Therefore, there is a need for an error-handling system and method that address error handling due to network problems in an iSCSI-based system.

SUMMARY OF THE INVENTION

In one embodiment, a computerized method includes sending a Small Computer Systems Interface (SCSI) command to a peripheral device through a network connection, waiting for a SCSI response from the peripheral device, detecting an error in the network connection, waiting for an amount of time that is consistent with the network connection to the peripheral device being re-established, and determining if the error in the network connection has been corrected.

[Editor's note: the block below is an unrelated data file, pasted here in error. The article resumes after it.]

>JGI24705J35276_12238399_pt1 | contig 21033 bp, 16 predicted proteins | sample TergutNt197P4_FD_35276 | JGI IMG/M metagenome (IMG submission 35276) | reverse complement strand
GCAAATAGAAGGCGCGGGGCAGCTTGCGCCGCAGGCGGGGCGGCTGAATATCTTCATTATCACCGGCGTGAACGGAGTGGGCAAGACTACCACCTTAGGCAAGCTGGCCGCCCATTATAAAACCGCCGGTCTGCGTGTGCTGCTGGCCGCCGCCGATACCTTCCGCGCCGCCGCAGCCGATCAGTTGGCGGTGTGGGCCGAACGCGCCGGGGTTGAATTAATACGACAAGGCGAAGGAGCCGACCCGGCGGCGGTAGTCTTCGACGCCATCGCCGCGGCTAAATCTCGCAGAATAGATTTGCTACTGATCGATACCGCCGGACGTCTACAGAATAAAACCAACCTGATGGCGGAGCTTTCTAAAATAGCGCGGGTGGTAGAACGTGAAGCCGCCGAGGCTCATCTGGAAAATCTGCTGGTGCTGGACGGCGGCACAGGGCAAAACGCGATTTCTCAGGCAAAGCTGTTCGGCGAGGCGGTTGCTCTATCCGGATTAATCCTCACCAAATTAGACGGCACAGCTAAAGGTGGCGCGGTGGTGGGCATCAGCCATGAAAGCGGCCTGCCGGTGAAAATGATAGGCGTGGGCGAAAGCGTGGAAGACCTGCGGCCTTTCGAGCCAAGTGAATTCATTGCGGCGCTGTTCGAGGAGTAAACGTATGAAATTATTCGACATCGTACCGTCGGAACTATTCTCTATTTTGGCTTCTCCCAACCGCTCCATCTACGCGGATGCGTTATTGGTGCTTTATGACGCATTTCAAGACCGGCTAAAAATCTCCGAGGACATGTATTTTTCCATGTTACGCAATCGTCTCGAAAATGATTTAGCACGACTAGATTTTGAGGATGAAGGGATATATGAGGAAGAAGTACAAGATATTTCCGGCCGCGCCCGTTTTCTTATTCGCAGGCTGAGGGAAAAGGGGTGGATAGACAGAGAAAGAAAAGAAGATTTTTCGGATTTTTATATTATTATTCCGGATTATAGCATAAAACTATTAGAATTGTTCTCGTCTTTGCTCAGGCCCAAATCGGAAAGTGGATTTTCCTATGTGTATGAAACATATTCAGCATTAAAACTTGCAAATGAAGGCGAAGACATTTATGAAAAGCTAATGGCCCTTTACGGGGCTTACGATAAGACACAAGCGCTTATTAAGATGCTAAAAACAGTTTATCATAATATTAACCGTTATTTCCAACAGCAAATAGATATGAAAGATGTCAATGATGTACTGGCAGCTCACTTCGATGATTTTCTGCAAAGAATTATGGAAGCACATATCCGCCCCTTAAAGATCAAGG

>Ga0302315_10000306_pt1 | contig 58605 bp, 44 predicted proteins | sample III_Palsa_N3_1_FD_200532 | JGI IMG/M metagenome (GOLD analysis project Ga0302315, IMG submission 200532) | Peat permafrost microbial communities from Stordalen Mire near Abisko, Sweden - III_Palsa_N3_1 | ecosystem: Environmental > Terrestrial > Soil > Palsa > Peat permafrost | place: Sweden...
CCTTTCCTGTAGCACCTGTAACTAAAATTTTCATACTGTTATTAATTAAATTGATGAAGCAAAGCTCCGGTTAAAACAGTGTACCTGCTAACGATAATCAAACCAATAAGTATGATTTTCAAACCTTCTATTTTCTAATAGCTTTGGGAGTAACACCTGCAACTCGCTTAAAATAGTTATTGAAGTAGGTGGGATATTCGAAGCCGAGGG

In another embodiment, a computerized method for handling an iSCSI error includes detecting the iSCSI error on an IP network connection to an iSCSI peripheral device after an iSCSI command has timed out, waiting (upon detection) for an amount of time for the IP network connection to become re-established, checking (while waiting) to determine if the IP network connection has been re-established, and performing an iSCSI error-recovery function if the IP network connection has been re-established.

In another embodiment, a method for handling a SCSI error includes detecting a SCSI error on a network connection to a peripheral device, invoking (upon detection) a first error handler that checks the network connection, waits for a first amount of time that is consistent with the network connection being re-established, and controls a first error-handling function, and determining at a first point in time if the SCSI error has been corrected.